- Franco Alfano: Transcending Turandot
Until recently, the lives and works of fin-de-siècle Italian composers have garnered little scholarly attention. The enduring historical narrative of late-nineteenth-century Italian musical decline, the lapsing of most works from the repertory, and the destruction of primary source material during World War II have all helped to discourage musicologists from undertaking study of these composers in the most comprehensive of academic forms, the monograph. Even Puccini, the most enduringly successful of his generation, has received this honor only in the last twenty years, with the volumes of Michele Girardi (Giacomo Puccini. L'arte internazionale di un musicista italiano [Venice: Marsilio, 1995]), Julian Budden (Puccini: His Life and Works [Oxford: Oxford University Press, 2002]), and Alexandra Wilson (The Puccini Problem: Opera, Nationalism, and Modernity [Cambridge: Cambridge University Press, 2007]), providing stimulating models for approaching Italian fin-de-siècle repertory from analytical, biographical, and cultural perspectives.
A welcome exception to this rule is found in the work of author Konrad Dryden, who during the last decade has produced monographs on the late-nineteenth-century Italian opera composers Riccardo Zandonai (Riccardo Zandonai: A Biography [New York: Peter Lang, 1999]) and Ruggero Leoncavallo (Leoncavallo: Life and Works [Lanham, MD: Scarecrow Press, 2007]), and who now offers a third: a study of Franco Alfano, nowadays best known for [End Page 112] his completion of Puccini's Turandot. In this "first fully-documented monograph" (p. xv) of Alfano's life and work, Dryden promises a study that will shift attention from the completion of Turandot (the composer's "least interesting effort," p. xvi) onto the composer's other works and activities. As Dryden points out in his introduction, Alfano not only wrote a substantial body of operas, but was "a superb crafter of finely wrought art songs … a gifted concert pianist, and the director of a string of Italian music conservatories (Bologna, Turin, and Pesaro), when not serving as artistic director of Palermo's Teatro Massimo or doubling as stage director" (p. xiii). The titles of Dryden's fifteen chapters, furthermore, remind us that Alfano lived and worked through radical changes in Italian cultural life (chapters include "Mussolini and Balzac (1927)," "Metropolitan Opera Premiere (1928)," and "Wartime Phoenix (1942–47)"). From the post-Unification era to the rise of Fascism, two world wars—one whose fighting traversed the length of the peninsula—and new opportunities afforded by global transportation and technologies such as sound recording: How did a composer of this generation negotiate these intense and changing cultural and aesthetic demands? Such a study inherently promises rich insights into such questions.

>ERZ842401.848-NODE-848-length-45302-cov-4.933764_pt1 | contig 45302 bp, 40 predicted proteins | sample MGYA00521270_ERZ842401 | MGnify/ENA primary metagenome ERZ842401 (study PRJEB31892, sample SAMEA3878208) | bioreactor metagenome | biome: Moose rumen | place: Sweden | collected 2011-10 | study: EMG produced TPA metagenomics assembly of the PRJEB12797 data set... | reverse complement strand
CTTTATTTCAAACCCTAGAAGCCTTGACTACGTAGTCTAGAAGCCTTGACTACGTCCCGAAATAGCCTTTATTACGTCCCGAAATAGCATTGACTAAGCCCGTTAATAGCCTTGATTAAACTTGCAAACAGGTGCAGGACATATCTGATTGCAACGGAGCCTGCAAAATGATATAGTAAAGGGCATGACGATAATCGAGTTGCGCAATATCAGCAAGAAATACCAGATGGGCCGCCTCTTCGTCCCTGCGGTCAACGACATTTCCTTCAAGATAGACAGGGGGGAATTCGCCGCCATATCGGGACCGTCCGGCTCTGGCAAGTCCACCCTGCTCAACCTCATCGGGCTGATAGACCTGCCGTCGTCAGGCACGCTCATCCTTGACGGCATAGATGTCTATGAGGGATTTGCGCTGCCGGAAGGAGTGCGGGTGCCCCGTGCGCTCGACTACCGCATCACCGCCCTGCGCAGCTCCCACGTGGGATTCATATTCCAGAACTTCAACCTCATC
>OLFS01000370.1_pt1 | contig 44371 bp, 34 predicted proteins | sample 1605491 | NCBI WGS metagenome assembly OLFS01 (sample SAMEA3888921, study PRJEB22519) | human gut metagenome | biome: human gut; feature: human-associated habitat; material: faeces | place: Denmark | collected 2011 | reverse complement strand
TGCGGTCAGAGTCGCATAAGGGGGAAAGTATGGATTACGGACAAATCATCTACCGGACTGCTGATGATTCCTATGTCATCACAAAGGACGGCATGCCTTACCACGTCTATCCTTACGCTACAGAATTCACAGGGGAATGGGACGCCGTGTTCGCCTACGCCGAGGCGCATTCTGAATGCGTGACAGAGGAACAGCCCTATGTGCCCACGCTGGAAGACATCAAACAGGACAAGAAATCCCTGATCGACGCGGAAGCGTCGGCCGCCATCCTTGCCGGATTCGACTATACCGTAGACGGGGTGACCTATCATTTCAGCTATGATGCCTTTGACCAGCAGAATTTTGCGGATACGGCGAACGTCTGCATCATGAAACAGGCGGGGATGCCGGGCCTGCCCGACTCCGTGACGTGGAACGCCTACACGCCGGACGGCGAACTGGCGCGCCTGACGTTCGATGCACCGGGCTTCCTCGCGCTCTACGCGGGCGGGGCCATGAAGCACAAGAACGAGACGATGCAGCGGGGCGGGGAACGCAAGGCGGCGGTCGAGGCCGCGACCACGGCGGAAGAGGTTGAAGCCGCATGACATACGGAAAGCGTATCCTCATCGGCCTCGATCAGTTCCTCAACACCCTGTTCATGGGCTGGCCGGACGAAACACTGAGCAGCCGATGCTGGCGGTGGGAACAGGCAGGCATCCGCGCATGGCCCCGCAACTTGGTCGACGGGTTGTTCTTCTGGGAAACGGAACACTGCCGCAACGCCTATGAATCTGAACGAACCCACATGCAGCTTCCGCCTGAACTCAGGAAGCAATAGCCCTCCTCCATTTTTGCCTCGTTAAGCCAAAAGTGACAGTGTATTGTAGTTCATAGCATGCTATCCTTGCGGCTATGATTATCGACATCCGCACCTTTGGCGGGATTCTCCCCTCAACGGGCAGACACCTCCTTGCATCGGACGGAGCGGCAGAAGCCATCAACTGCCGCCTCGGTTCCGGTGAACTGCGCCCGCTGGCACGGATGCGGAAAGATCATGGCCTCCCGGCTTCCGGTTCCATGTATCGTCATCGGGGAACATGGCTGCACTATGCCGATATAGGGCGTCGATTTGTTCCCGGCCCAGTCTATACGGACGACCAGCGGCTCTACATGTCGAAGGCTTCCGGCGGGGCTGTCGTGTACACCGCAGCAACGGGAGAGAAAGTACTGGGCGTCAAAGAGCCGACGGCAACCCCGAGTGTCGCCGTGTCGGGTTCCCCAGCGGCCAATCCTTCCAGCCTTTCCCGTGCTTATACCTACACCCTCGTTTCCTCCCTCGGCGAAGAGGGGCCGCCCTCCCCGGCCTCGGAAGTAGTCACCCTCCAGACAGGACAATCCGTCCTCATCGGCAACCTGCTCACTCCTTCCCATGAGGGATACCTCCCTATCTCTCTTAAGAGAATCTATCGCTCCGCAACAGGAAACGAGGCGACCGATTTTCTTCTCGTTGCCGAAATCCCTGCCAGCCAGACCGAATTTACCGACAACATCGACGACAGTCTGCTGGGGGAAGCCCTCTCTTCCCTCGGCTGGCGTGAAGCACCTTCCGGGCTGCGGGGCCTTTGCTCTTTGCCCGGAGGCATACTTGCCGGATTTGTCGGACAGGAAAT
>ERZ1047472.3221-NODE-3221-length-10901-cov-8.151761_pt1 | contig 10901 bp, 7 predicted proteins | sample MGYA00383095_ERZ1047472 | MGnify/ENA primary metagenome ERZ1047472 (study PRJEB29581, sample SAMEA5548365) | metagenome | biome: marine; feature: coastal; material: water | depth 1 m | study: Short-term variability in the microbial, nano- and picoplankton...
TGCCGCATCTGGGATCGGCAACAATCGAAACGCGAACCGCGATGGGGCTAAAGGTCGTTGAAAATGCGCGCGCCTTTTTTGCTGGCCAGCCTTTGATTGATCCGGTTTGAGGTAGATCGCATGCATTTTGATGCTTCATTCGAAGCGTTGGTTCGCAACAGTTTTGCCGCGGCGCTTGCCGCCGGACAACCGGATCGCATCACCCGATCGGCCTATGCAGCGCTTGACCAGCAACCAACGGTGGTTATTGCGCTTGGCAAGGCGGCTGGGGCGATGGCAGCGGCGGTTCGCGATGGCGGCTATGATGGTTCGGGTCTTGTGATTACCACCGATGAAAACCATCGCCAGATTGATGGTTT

Dryden's methodological approach, however, accentuates the details of the composer's career rather than broader interactions with his cultural context. Choosing "to present a chronicle based on letters and documents wherever and whenever possible" (p. xv), Dryden has consulted primary sources in an impressive array of archives spanning Europe and the Americas, and in this volume many unknown documents are brought to light. But a methodology through which the historical account is derived from the testaments of the composer and his circle, to the almost complete exclusion of other sources, naturally results in some problematic narrative features. Most obviously, the broader historical and cultural context to Alfano's life and career is barely present in Dryden's account. The impact of World War I goes almost entirely unmentioned, as do the sweeping political changes of the century's first turbulent decades. Even Alfano's correspondence, numerous meetings with, and financial assistance from Mussolini are detailed without background or analysis. Most disappointing of all, the impact of the era's far-reaching political and cultural developments on Alfano's aesthetics and musical style remains entirely unexplored.
What is more, Dryden's reliance on primary sources produced by Alfano and his acquaintances, and on the opinions therein, results in a narrative that admits solely of Alfano's own reading of events, to the exclusion of other interpretations. A lack of awareness of alternative...